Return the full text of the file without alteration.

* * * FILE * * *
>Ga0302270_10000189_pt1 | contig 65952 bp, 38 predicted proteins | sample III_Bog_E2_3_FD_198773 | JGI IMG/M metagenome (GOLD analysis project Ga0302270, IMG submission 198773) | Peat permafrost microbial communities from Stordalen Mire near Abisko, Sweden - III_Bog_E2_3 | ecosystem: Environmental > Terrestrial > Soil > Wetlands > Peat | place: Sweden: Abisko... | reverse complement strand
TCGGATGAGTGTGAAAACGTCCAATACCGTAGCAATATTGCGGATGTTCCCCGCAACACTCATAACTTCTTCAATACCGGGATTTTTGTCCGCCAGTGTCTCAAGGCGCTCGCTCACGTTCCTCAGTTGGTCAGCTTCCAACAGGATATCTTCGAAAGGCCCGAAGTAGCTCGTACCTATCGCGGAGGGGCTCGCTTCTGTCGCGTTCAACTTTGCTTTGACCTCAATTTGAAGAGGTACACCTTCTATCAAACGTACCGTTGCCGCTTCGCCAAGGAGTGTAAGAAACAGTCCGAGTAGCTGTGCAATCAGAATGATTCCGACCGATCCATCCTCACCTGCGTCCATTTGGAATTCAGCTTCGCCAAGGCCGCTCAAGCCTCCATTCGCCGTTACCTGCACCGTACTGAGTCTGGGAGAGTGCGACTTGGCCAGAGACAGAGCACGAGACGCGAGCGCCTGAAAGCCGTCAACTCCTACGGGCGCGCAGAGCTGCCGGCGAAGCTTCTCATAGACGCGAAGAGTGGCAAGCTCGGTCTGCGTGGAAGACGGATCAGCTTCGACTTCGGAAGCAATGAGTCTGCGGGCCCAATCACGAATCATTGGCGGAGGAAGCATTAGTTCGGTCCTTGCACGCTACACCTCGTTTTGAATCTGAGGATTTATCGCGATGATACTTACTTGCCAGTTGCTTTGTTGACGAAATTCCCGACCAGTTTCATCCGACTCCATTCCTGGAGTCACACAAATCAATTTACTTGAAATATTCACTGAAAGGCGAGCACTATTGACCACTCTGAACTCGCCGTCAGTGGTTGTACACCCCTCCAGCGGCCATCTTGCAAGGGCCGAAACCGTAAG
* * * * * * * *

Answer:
>Ga0302270_10000189_pt1 | contig 65952 bp, 38 predicted proteins | sample III_Bog_E2_3_FD_198773 | JGI IMG/M metagenome (GOLD analysis project Ga0302270, IMG submission 198773) | Peat permafrost microbial communities from Stordalen Mire near Abisko, Sweden - III_Bog_E2_3 | ecosystem: Environmental > Terrestrial > Soil > Wetlands > Peat | place: Sweden: Abisko... | reverse complement strand
TCGGATGAGTGTGAAAACGTCCAATACCGTAGCAATATTGCGGATGTTCCCCGCAACACTCATAACTTCTTCAATACCGGGATTTTTGTCCGCCAGTGTCTCAAGGCGCTCGCTCACGTTCCTCAGTTGGTCAGCTTCCAACAGGATATCTTCGAAAGGCCCGAAGTAGCTCGTACCTATCGCGGAGGGGCTCGCTTCTGTCGCGTTCAACTTTGCTTTGACCTCAATTTGAAGAGGTACACCTTCTATCAAACGTACCGTTGCCGCTTCGCCAAGGAGTGTAAGAAACAGTCCGAGTAGCTGTGCAATCAGAATGATTCCGACCGATCCATCCTCACCTGCGTCCATTTGGAATTCAGCTTCGCCAAGGCCGCTCAAGCCTCCATTCGCCGTTACCTGCACCGTACTGAGTCTGGGAGAGTGCGACTTGGCCAGAGACAGAGCACGAGACGCGAGCGCCTGAAAGCCGTCAACTCCTACGGGCGCGCAGAGCTGCCGGCGAAGCTTCTCATAGACGCGAAGAGTGGCAAGCTCGGTCTGCGTGGAAGACGGATCAGCTTCGACTTCGGAAGCAATGAGTCTGCGGGCCCAATCACGAATCATTGGCGGAGGAAGCATTAGTTCGGTCCTTGCACGCTACACCTCGTTTTGAATCTGAGGATTTATCGCGATGATACTTACTTGCCAGTTGCTTTGTTGACGAAATTCCCGACCAGTTTCATCCGACTCCATTCCTGGAGTCACACAAATCAATTTACTTGAAATATTCACTGAAAGGCGAGCACTATTGACCACTCTGAACTCGCCGTCAGTGGTTGTACACCCCTCCAGCGGCCATCTTGCAAGGGCCGAAACCGTAAG